Safely navigating an inlet
Navigating an inlet can be tricky and dangerous, so you should know how to safely run an inlet before you encounter one.
Prepare for the approach. Before you make an approach, study the wind and tide, and eyeball the chart. Go out to the sea buoy before shooting the inlet. The buoys’ locations were calculated to assist a direct approach.
Call the pros. If there’s a U.S. Coast Guard unit or commercial tower present, you can call them if you have any concerns about conditions. They will be glad to advise, and their knowledge is free.
Stow your gear. Secure loose gear and lines prior to your approach to prevent them from being washed overboard in rough seas. Don’t deploy fenders until you’re past the inlet in smooth water. Examine your filters and water separators, which should be clean and clear. Inlet turbulence can mix dirt and debris into your fuel.
Be a traffic cop. If visibility is poor or you’re concerned about oncoming traffic, broadcast a “sécurite” call on channels 16 and 13. As you begin your approach, don’t be so focused that you’re not aware of nearby traffic. Look around.
Know the set of wind and current. In cross seas, apply just enough power to overcome the effect of the seas and maintain your course; then, in quarter seas, take them somewhat aft of the bow. While it can appear as if your bow is pointing upwind and up sea from the inlet’s entrance, the boat’s track—your actual course—should be in the center of the channel.
Often, you’ll lose the effect of the quartering wind and seas just as you enter the protected water between the jetties. At that point, be careful not to overshoot. Be prepared to back off the throttles and gently swing onto a direct course.
Assess wave heights. Remember that waves can appear smaller than they really are. Stand off until you can gauge their size. If the seas look particularly boisterous and you’re concerned, check the tide again. An ebb bucking on the onshore breeze will create more of a chop. It could be best to wait for the change of tide when conditions will likely calm down.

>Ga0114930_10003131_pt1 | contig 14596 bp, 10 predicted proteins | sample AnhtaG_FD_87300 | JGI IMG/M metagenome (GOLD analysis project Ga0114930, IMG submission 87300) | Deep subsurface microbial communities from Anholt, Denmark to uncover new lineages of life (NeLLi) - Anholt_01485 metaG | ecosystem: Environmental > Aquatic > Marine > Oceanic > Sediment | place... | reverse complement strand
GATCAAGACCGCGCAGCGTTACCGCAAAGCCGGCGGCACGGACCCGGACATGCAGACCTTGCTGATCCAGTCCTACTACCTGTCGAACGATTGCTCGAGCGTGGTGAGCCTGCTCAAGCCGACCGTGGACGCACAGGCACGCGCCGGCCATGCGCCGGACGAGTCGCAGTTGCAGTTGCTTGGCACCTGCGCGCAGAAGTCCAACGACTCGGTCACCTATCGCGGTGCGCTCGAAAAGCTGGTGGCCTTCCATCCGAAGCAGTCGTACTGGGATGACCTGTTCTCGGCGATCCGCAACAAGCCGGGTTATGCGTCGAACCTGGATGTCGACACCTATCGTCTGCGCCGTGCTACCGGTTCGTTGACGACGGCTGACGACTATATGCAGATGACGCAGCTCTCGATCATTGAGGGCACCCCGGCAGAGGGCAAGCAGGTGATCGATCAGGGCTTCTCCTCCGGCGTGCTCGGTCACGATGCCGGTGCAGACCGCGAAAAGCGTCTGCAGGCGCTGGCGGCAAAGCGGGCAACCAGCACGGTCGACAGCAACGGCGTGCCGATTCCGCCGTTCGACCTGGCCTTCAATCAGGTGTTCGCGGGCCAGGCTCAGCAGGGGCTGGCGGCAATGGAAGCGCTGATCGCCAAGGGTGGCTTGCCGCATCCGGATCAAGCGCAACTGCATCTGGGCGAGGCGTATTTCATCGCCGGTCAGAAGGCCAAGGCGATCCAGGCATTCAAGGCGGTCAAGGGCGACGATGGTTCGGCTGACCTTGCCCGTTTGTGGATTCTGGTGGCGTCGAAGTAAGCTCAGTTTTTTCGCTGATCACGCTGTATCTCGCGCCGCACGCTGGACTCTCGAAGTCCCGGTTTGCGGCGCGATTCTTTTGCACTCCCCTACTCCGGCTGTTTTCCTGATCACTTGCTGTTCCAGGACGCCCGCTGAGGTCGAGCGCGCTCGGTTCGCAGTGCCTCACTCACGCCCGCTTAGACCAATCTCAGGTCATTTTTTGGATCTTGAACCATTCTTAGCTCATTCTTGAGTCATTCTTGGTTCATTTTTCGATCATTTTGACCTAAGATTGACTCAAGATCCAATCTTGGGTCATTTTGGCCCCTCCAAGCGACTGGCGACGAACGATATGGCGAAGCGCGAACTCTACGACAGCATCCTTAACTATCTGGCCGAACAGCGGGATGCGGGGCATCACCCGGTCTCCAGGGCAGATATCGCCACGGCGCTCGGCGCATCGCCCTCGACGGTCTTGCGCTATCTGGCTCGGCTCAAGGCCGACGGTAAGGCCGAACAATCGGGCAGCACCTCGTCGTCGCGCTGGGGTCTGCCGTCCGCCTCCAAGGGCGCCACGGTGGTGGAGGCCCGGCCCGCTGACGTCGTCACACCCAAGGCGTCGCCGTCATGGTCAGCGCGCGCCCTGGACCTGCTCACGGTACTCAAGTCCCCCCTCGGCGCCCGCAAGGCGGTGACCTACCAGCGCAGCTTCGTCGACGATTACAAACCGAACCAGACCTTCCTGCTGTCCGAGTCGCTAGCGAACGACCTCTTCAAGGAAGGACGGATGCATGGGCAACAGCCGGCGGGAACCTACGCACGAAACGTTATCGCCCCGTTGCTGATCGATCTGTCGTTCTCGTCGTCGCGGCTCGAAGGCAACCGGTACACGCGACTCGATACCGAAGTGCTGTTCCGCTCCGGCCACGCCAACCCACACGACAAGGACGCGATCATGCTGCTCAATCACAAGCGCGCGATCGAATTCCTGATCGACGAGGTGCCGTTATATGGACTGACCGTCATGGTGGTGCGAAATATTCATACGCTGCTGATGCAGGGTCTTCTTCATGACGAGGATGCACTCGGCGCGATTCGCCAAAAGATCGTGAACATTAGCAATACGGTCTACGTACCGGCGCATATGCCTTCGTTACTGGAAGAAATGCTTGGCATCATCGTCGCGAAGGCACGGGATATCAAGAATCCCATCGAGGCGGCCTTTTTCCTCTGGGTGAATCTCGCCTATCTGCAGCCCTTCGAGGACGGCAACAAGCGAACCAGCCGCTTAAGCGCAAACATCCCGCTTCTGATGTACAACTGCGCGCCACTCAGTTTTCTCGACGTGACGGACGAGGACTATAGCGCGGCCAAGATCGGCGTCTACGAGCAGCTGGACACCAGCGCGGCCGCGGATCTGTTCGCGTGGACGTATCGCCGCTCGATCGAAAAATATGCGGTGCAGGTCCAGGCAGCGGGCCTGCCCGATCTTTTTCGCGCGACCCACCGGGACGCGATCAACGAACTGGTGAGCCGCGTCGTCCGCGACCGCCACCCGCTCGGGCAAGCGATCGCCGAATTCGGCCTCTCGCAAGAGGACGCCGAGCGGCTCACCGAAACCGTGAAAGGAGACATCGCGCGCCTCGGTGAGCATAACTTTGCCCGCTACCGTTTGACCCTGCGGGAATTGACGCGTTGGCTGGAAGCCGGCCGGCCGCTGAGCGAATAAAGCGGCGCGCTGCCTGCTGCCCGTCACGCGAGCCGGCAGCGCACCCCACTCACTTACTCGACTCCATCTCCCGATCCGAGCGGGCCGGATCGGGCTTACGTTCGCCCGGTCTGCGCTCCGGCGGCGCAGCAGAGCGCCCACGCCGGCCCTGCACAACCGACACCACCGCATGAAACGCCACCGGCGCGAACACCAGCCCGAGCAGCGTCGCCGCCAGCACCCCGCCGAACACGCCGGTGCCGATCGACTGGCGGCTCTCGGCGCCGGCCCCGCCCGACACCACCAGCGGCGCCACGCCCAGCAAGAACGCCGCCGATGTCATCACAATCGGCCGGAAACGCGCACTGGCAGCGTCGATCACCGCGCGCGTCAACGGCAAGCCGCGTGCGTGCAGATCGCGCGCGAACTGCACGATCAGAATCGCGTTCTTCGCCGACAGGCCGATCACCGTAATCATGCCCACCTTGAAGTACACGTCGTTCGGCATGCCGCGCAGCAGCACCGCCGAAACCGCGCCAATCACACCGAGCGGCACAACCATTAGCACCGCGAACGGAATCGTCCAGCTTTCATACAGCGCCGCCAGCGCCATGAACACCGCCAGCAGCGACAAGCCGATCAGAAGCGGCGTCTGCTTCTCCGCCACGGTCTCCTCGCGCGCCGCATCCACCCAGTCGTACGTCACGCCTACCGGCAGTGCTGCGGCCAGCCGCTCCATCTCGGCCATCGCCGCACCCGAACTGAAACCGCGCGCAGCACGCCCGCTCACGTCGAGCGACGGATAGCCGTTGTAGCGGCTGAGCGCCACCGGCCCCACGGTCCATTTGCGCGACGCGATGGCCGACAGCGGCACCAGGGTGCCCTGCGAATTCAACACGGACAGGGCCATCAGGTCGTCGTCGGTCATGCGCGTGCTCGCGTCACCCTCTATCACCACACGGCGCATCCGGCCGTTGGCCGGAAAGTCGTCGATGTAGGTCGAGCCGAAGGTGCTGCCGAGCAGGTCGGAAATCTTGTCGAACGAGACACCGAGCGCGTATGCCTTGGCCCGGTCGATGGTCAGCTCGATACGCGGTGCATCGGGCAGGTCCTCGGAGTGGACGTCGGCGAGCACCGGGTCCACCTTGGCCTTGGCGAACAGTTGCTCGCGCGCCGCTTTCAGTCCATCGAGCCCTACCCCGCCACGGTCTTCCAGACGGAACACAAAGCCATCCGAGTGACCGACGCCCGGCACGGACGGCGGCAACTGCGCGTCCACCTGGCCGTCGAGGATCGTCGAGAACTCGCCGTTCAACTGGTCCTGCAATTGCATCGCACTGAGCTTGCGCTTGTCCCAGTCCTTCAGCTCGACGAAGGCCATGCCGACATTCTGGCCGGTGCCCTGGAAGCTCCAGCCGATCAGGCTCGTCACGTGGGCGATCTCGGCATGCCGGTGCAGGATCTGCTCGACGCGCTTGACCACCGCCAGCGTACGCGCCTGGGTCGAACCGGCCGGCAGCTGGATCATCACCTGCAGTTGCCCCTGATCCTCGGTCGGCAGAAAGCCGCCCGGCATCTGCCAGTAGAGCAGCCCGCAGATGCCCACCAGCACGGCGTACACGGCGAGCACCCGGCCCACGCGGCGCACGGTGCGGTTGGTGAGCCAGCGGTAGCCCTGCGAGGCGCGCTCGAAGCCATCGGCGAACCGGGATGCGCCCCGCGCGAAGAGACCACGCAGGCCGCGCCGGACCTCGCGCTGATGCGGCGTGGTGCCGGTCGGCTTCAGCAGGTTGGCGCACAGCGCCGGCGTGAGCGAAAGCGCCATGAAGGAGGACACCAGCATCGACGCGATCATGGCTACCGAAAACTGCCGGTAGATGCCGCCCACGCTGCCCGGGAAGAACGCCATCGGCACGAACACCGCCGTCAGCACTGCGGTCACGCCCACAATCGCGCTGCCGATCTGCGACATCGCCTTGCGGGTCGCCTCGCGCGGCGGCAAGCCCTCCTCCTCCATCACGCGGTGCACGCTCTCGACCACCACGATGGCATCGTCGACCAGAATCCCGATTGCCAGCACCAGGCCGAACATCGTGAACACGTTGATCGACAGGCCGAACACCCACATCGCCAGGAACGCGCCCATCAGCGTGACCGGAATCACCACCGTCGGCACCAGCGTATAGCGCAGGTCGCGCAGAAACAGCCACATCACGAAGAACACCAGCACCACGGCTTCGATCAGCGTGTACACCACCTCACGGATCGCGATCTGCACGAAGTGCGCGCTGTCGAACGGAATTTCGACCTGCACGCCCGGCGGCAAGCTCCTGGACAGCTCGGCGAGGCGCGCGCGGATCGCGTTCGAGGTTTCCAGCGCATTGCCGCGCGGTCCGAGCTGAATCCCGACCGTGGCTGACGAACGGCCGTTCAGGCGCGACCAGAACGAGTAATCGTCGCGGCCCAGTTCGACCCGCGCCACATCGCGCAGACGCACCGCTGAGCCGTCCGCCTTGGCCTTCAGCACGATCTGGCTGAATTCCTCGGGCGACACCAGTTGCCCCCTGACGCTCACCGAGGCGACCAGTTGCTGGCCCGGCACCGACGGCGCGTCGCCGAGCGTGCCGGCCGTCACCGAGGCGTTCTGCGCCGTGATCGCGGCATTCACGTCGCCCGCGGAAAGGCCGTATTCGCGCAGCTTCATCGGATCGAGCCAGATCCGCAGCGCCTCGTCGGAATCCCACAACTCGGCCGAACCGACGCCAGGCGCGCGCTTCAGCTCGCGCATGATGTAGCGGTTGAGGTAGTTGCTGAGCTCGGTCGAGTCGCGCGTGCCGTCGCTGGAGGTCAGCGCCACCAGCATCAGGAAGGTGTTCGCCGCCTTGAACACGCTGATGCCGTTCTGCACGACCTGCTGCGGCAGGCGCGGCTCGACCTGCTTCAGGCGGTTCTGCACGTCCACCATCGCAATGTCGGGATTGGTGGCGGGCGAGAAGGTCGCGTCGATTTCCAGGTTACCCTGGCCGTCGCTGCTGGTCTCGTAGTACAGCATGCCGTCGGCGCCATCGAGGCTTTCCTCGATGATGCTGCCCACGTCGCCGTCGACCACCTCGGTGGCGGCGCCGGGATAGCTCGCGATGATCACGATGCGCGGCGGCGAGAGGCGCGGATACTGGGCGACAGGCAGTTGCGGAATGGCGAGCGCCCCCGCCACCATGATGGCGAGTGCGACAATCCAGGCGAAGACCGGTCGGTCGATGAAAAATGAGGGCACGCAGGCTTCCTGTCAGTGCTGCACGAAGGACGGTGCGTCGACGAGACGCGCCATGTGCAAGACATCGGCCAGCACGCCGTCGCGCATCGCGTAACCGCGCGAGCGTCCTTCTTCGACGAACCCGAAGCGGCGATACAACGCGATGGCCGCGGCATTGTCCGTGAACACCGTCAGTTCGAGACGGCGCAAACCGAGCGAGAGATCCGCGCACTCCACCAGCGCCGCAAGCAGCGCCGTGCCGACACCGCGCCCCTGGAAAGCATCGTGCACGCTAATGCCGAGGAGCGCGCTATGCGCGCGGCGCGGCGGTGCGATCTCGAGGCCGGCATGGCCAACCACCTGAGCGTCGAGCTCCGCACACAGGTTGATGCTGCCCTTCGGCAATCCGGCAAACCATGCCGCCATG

Ride the waves. During your approach, throttle back and come in on the backs of the waves, letting them pass under you. If you are aboard a fast, deep-V hull, you can apply enough power to ride the back side in. Don’t allow the boat to top the crest or ride down the swell; that’s an invitation to stuff the bow.
Never relax. Don’t ease your vigilance once you’re between those jetties. That’s your most vulnerable moment. Look out for cowboys coming in and out. If an oncoming vessel appears to be acting inappropriately, try not to change course and speed. That’s your last option and should be taken only when a collision seems imminent. Instead, get on Channel 16 and call the other boat. Then, give the “pan-pan” call on VHF and the danger signal with your horn. –Capt. Stuart Reininger
Previously published in MotorBoating; used with the author’s permission.
For more, watch America’s Boating Channel’s “Inlet Drone Videos” series. The videos show boaters what to expect and what to watch out for when traveling on specific U.S. inlets for the first time.
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